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Emerging Companies and Start-ups

Five Legislative Reforms That May Impact Local Businesses

Legislation pending in Congress could have a substantial impact on business owners and it is important for local businesses to be aware of these potential changes. Some of these potential changes include:

 1. Marketplace Fairness Act – Online Sales Tax

This Act requires Internet retailers to take responsibility for collecting sales tax from each customer and remitting that tax to the appropriate jurisdiction. The legislation would apply to online retailers with more than $1 million in annual out-of-state sales. The Senate passed the Marketplace Fairness Act on May 6, 2013, and now the bill will likely face greater opposition as it meanders through the House of Representatives. Many of the critics of this legislation question the practicality of a retailer being subject to the sales tax laws of potentially thousands of local jurisdictions. For online retailers, this legislation could substantially change the operating procedures of businesses and expose business owners to greater regulatory oversight and litigation risk if taxes are not remitted properly to local jurisdictions.

 2. The Affordable Care Act

On January 1, 2014, the practical implications of the Affordable Care Act will take effect mandating businesses with fifty or more employees to provide health insurance to full time employees or face penalties. Small businesses will have the opportunity to participate in health care exchanges and to purchase insurance coverage for their employees. Businesses will be subject to new reporting requirements under the Affordable Care Act. For additional details on this legislation, go to Business Preparation for Provisions of the Affordable Care Act Effective in 2014.

 3. Budget Reform

Senators, Representatives, and the President have proposed a range of budget proposals from conservative plans to extreme spending cuts. For example, Senator Murray proposed cutting spending by $837 billion over ten years and pairing such cuts with $923 billion in tax revenue. The President’s plan cuts spending by $1.2 trillion over ten years, but his plan only asks for $583 billion in new taxes, while Representative Ryan advocated cutting spending by $5.7 trillion over the next decade. Budget reform is always controversial, so it may require the next debt ceiling battle to pass crucial legislation. Businesses should be aware of the new taxes proposed in each of the budget reforms.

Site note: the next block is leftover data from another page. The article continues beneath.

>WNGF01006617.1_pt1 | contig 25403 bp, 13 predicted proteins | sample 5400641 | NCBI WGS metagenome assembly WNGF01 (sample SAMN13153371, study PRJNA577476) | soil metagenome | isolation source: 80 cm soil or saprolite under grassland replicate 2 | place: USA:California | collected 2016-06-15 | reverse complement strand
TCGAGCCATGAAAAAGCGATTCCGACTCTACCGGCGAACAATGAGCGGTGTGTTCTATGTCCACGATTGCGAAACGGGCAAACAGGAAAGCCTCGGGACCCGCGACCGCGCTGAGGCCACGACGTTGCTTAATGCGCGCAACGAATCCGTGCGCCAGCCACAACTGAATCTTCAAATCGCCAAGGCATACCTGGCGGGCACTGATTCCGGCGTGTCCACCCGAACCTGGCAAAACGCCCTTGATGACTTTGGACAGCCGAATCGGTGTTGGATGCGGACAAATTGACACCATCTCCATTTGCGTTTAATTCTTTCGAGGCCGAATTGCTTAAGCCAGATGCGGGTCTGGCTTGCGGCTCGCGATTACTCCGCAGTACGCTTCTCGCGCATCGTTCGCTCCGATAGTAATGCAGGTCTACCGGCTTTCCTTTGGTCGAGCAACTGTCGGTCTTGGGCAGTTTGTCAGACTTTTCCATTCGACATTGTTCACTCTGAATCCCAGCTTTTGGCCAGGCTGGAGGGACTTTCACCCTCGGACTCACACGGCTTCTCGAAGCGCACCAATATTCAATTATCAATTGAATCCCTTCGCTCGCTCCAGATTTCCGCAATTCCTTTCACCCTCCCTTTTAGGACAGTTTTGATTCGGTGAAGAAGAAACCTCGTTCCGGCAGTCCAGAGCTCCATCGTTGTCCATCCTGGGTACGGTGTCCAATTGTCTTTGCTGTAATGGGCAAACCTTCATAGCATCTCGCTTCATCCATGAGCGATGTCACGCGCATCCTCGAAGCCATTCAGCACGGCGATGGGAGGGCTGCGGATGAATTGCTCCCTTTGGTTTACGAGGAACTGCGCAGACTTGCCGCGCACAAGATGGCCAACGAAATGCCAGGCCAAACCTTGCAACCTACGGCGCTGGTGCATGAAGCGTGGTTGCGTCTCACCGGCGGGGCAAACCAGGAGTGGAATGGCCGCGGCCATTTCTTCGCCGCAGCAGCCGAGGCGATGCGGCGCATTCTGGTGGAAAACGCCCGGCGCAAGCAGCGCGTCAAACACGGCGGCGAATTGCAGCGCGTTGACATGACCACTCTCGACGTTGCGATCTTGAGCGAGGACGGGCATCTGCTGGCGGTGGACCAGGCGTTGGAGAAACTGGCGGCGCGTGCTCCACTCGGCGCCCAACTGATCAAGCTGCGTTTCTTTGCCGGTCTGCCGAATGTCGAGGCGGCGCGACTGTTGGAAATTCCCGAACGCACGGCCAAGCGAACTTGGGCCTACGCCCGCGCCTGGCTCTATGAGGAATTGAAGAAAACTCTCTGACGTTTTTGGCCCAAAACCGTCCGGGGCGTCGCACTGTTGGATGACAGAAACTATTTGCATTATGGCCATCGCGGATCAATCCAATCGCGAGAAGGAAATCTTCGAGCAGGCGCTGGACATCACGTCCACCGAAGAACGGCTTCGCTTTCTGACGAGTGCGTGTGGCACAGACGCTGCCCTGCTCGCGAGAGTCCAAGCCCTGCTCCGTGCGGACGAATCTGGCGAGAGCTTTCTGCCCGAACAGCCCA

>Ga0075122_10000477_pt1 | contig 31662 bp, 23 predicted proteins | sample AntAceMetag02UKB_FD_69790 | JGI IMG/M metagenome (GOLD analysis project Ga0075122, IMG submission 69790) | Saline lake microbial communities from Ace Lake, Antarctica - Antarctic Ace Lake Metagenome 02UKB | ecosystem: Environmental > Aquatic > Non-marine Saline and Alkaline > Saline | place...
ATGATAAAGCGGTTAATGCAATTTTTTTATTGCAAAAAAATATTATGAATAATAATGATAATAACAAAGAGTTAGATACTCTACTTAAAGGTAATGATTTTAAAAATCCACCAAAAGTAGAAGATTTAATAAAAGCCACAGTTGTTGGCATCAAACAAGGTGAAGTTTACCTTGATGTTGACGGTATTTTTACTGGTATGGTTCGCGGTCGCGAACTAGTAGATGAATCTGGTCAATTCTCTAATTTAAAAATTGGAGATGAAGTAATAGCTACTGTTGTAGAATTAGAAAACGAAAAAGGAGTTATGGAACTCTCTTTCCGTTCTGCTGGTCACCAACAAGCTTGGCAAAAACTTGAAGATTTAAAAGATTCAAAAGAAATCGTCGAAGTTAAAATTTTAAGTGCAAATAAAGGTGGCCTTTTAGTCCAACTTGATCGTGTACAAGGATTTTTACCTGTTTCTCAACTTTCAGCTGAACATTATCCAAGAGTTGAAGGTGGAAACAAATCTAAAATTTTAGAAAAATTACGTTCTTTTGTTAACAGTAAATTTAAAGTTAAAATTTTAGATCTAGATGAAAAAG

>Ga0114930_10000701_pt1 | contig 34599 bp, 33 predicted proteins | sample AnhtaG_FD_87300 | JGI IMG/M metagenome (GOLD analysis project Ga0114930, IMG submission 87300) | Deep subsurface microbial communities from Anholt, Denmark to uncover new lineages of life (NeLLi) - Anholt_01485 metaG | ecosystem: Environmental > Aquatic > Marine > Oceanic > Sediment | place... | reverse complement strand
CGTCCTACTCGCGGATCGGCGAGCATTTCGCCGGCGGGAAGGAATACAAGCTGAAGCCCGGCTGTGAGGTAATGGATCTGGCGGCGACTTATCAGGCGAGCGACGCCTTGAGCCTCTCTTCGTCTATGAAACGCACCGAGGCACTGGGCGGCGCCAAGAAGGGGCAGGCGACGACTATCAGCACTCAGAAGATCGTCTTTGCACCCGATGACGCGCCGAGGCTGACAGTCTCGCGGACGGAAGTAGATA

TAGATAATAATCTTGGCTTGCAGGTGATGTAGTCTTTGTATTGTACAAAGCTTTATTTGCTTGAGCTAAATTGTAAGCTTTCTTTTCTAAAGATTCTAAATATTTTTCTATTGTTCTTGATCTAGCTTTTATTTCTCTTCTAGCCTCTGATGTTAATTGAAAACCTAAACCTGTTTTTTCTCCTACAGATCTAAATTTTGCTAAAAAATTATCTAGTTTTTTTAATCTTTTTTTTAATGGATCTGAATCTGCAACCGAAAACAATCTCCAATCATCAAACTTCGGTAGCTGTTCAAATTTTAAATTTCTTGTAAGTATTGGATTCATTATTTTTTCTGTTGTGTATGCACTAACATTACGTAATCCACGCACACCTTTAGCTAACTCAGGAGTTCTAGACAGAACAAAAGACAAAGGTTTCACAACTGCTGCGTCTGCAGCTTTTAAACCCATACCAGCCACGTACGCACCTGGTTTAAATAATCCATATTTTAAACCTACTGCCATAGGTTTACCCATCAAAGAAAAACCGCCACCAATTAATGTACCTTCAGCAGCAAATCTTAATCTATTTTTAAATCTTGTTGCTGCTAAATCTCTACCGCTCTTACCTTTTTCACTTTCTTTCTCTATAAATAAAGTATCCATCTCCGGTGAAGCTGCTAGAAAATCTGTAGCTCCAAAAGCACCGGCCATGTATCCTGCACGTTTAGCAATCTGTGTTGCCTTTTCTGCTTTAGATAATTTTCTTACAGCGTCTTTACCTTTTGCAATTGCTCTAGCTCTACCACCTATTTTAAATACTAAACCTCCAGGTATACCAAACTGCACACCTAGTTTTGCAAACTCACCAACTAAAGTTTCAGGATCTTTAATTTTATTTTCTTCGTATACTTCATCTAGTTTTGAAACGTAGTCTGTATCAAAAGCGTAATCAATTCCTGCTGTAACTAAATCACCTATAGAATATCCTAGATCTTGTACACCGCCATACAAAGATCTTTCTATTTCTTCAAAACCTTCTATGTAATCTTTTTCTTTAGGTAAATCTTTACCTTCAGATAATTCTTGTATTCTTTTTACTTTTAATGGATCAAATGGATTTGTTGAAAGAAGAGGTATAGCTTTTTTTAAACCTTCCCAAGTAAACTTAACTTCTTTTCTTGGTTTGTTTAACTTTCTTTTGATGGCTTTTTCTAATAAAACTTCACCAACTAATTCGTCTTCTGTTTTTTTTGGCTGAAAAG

4. Immigration Reform

At the center of possible immigration reforms are guest worker programs that could substantially impact small businesses. A new proposed bill would put undocumented immigrants on a 13-year path to citizenship. Other proposed reforms may allow businesses to permanently hire individuals with special skills. There are numerous proposed changes that could have a substantial impact on labor costs and regulatory oversight. Thus, business owners should carefully monitor the proposed changes to immigration policies.

 5. Jumpstart Our Business Startups (JOBS) Act – Crowdfunding for Local Businesses

In March 2012, Congress passed the Jumpstart Our Business Startups Act, which enables small businesses to use the Internet to generate up to $1 million in small investments. The legislation was sent to the Securities and Exchange Commission for finalization of the rules. The final regulations have not been decided, and the recent change in SEC leadership will likely have an impact on the rules released. When the rules are released, entrepreneurs and small business owners will have an excellent opportunity to finance their business ventures.

 These are just a few highlights of pending and enacted legislation that may have a substantial impact on your business. It is critical for businesses to stay aware of these important changes so that owners can ensure monetary reserves and staff are in place to handle the new legislative and regulatory requirements facing their business.

Allen & Gooch is providing this legal update for informational purposes only. This article should not be construed as legal advice or a legal opinion as to any specific facts or circumstances. You should consult your own attorney concerning your particular situation and any specific legal questions you may have.